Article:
Niko von Tippelskirch on his transition from Deutsche Bank to Bullfinch, a fintech startup.


Niko von Tippelskirch on his transition from Deutsche Bank to Bullfinch, a fintech startup.

Niko von Tippelskirch has spent more than two decades in the finance industry. He had many top-level management positions at high-profile companies like Deutsche Bank and DWS during this time.

Von Tippelskirch served as Group COO Europe at Deutsche Bank prior to his most recent role as a member of the DWS board of directors. The finance expert discusses his profession, climate responsibility, his recent transition to the fintech startup bullfinch, and more in this interview.

You spent nearly 20 years at Deutsche Bank and most recently served on the DWS board of directors for two and a half years. Why did you decide to join a financial company like bullfinch after such a lengthy and successful career working for established players? Niko von Tippelskirch: I’m Niko von Tippelskirch, and I’m To begin with, I enjoyed working at Deutsche Bank for 20 years since they constantly gave me the opportunity to advance topics. By introducing the most logical ideas, bringing individuals on board, and convincing the Management Board to pay for it, we were able to implement and develop a wide range of good themes.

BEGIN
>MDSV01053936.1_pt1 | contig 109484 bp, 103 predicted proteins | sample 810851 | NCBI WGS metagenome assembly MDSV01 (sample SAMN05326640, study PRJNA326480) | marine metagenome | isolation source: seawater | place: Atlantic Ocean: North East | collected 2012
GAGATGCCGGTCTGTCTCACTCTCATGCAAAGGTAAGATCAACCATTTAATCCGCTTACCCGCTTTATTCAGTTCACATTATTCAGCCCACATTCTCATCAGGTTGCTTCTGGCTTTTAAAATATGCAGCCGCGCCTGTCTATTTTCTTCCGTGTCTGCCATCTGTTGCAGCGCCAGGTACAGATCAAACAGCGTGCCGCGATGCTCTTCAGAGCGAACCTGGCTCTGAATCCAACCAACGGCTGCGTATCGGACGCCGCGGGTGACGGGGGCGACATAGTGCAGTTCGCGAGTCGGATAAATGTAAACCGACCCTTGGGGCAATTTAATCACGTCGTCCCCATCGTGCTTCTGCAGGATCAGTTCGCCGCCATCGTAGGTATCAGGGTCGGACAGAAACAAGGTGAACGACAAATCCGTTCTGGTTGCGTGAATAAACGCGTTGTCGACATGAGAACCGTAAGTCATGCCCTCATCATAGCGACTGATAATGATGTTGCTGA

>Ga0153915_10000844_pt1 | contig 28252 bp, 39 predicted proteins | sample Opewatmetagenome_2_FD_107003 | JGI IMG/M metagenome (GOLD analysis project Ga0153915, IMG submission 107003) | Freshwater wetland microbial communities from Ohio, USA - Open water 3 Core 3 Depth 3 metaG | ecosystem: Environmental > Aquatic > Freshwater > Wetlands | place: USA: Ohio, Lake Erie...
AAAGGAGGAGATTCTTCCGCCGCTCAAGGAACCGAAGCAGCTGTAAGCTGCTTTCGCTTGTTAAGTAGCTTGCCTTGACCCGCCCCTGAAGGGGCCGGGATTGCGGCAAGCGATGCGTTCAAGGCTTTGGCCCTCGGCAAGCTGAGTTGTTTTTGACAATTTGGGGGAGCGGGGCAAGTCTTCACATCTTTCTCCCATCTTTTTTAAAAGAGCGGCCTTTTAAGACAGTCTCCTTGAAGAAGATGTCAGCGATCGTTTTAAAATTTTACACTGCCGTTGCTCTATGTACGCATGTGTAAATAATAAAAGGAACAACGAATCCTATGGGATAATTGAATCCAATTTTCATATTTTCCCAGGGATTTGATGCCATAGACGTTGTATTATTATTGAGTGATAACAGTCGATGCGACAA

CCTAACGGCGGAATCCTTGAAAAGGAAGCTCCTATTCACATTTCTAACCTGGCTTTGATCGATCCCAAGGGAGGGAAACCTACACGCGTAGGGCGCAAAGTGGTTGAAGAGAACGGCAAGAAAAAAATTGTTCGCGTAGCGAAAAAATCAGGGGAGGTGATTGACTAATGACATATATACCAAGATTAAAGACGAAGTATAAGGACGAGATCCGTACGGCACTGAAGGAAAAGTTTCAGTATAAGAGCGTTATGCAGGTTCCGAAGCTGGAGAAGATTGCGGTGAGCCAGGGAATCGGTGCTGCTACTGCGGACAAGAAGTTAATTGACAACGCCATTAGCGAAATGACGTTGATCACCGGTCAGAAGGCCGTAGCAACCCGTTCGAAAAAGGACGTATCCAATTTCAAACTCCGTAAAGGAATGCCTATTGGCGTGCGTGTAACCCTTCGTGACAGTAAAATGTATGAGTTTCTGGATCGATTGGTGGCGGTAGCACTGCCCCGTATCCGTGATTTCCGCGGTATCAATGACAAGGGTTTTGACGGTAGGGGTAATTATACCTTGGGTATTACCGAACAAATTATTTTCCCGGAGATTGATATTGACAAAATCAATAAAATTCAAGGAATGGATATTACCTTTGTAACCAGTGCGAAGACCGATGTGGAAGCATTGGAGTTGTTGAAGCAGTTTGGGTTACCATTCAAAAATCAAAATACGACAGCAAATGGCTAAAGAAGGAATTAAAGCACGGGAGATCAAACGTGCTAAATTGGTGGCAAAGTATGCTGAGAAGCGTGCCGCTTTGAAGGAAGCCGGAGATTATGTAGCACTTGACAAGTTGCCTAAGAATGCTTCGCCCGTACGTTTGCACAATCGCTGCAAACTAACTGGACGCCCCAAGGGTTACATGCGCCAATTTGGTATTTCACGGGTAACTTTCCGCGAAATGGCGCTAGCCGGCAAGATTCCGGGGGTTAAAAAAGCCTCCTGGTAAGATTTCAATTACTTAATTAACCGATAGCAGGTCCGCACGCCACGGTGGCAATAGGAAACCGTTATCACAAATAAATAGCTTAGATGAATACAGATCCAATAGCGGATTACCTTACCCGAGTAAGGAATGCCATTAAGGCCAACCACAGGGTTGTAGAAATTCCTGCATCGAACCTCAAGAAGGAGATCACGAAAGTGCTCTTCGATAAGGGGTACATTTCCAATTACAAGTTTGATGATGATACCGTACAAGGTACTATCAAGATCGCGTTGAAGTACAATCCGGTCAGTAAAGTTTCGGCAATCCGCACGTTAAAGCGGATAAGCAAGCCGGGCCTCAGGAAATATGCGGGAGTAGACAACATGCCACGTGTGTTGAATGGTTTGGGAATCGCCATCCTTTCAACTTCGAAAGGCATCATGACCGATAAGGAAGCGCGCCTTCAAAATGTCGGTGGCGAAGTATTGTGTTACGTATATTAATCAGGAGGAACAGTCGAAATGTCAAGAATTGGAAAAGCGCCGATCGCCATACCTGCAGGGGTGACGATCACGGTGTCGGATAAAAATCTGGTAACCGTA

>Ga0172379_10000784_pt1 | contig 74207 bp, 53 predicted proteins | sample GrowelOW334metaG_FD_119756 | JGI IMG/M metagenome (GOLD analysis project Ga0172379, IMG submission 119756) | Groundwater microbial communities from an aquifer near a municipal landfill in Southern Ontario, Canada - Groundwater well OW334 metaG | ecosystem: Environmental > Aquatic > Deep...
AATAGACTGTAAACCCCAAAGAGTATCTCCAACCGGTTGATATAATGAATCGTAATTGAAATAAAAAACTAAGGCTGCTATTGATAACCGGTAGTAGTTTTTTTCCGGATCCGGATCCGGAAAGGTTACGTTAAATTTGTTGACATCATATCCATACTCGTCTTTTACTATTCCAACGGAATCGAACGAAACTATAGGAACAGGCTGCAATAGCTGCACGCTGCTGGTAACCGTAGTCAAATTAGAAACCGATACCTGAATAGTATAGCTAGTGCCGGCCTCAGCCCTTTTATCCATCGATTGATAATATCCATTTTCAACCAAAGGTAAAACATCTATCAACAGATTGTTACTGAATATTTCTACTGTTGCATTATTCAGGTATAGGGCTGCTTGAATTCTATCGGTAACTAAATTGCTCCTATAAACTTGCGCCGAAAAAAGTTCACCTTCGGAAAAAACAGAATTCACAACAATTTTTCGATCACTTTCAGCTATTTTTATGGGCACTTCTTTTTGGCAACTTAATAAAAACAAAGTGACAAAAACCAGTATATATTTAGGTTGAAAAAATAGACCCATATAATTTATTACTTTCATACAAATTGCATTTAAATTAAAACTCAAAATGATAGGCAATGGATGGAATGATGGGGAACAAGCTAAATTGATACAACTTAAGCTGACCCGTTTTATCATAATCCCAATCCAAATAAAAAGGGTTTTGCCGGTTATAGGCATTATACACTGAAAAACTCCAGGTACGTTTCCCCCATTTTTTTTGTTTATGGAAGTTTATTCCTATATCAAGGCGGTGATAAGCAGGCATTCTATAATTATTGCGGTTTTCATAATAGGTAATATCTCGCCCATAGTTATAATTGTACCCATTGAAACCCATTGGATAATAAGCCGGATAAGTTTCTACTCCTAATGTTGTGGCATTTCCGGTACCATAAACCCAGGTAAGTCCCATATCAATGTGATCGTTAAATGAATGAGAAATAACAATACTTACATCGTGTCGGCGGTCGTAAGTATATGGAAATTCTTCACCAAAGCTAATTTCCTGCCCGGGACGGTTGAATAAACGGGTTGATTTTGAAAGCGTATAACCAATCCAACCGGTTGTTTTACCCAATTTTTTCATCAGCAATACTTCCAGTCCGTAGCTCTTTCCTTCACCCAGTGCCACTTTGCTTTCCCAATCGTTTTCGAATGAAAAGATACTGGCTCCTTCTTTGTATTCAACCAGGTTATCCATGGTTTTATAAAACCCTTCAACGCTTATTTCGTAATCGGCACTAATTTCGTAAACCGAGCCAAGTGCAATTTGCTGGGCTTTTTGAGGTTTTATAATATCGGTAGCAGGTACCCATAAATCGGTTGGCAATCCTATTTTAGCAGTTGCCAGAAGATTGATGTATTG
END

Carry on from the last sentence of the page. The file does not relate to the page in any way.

That’s something I’ve always enjoyed doing in my professional life. Instead of waiting for someone to tell me “do this or do that,” I constantly asked myself, “Where can I bring value?” “How can I make myself useful?” says the narrator. Long before the financial crisis, I saw that Deutsche Bank’s previous large acquisitions in the late 1980s and 1990s were never truly integrated in the sense of a post-merger, and I viewed this as an opportunity to clean up Europe’s entire legal entity structure.

During the financial crisis, I did what competitors only did after the crisis: I leveraged cross-border mergers to turn European businesses into branches of Deutsche Bank AG. This allows for far more efficient capital management, cost reductions, and increased efficiencies.

When I left Deutsche Bank, I was seeking for a job that would allow me to make a difference and establish something useful. Many cost-cutting programs and regulatory challenges affecting the entire banking industry have been the dominant focus in big banks in recent years. This prompted me to consider being an entrepreneur, so I took a look about.

I stumbled upon bullfinch during this process. Following that, I had some really constructive discussions with the board of directors, supervisory board, and investors, and I observed a very high level. The Washington Newsday Brief News is a daily newspaper published in Washington, D.C.


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